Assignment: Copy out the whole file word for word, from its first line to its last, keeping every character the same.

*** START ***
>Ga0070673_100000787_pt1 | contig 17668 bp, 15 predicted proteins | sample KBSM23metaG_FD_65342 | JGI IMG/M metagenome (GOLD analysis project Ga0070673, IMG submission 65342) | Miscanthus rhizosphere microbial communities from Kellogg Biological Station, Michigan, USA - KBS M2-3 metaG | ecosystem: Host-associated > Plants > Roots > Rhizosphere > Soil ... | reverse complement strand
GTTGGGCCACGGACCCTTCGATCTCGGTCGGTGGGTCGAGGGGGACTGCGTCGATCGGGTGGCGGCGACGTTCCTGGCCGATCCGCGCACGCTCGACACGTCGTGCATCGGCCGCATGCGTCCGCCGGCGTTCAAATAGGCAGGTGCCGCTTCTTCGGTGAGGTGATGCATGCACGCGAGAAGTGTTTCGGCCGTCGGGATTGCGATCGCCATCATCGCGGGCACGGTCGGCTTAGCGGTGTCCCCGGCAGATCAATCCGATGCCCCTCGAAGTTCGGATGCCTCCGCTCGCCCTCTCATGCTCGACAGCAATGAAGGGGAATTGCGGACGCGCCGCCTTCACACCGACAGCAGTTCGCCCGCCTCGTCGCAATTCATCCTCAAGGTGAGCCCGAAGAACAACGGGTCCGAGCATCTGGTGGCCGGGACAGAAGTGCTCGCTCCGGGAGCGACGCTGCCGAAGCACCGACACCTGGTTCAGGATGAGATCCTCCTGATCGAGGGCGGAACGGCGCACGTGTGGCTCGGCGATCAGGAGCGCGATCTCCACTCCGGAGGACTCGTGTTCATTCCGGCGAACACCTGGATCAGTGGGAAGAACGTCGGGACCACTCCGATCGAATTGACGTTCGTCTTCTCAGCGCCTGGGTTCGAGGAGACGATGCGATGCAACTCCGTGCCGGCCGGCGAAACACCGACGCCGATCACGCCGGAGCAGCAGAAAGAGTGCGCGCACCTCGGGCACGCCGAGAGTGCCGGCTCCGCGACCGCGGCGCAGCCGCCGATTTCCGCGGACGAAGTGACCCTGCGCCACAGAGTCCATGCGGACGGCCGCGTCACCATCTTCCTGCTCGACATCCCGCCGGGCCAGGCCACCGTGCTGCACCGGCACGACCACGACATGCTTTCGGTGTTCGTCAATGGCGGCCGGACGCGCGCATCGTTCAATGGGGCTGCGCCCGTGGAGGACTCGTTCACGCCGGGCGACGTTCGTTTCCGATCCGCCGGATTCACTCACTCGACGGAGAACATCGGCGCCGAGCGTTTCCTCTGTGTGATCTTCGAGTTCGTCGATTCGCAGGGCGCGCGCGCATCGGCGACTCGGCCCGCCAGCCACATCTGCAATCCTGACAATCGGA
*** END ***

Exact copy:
>Ga0070673_100000787_pt1 | contig 17668 bp, 15 predicted proteins | sample KBSM23metaG_FD_65342 | JGI IMG/M metagenome (GOLD analysis project Ga0070673, IMG submission 65342) | Miscanthus rhizosphere microbial communities from Kellogg Biological Station, Michigan, USA - KBS M2-3 metaG | ecosystem: Host-associated > Plants > Roots > Rhizosphere > Soil ... | reverse complement strand
GTTGGGCCACGGACCCTTCGATCTCGGTCGGTGGGTCGAGGGGGACTGCGTCGATCGGGTGGCGGCGACGTTCCTGGCCGATCCGCGCACGCTCGACACGTCGTGCATCGGCCGCATGCGTCCGCCGGCGTTCAAATAGGCAGGTGCCGCTTCTTCGGTGAGGTGATGCATGCACGCGAGAAGTGTTTCGGCCGTCGGGATTGCGATCGCCATCATCGCGGGCACGGTCGGCTTAGCGGTGTCCCCGGCAGATCAATCCGATGCCCCTCGAAGTTCGGATGCCTCCGCTCGCCCTCTCATGCTCGACAGCAATGAAGGGGAATTGCGGACGCGCCGCCTTCACACCGACAGCAGTTCGCCCGCCTCGTCGCAATTCATCCTCAAGGTGAGCCCGAAGAACAACGGGTCCGAGCATCTGGTGGCCGGGACAGAAGTGCTCGCTCCGGGAGCGACGCTGCCGAAGCACCGACACCTGGTTCAGGATGAGATCCTCCTGATCGAGGGCGGAACGGCGCACGTGTGGCTCGGCGATCAGGAGCGCGATCTCCACTCCGGAGGACTCGTGTTCATTCCGGCGAACACCTGGATCAGTGGGAAGAACGTCGGGACCACTCCGATCGAATTGACGTTCGTCTTCTCAGCGCCTGGGTTCGAGGAGACGATGCGATGCAACTCCGTGCCGGCCGGCGAAACACCGACGCCGATCACGCCGGAGCAGCAGAAAGAGTGCGCGCACCTCGGGCACGCCGAGAGTGCCGGCTCCGCGACCGCGGCGCAGCCGCCGATTTCCGCGGACGAAGTGACCCTGCGCCACAGAGTCCATGCGGACGGCCGCGTCACCATCTTCCTGCTCGACATCCCGCCGGGCCAGGCCACCGTGCTGCACCGGCACGACCACGACATGCTTTCGGTGTTCGTCAATGGCGGCCGGACGCGCGCATCGTTCAATGGGGCTGCGCCCGTGGAGGACTCGTTCACGCCGGGCGACGTTCGTTTCCGATCCGCCGGATTCACTCACTCGACGGAGAACATCGGCGCCGAGCGTTTCCTCTGTGTGATCTTCGAGTTCGTCGATTCGCAGGGCGCGCGCGCATCGGCGACTCGGCCCGCCAGCCACATCTGCAATCCTGACAATCGGA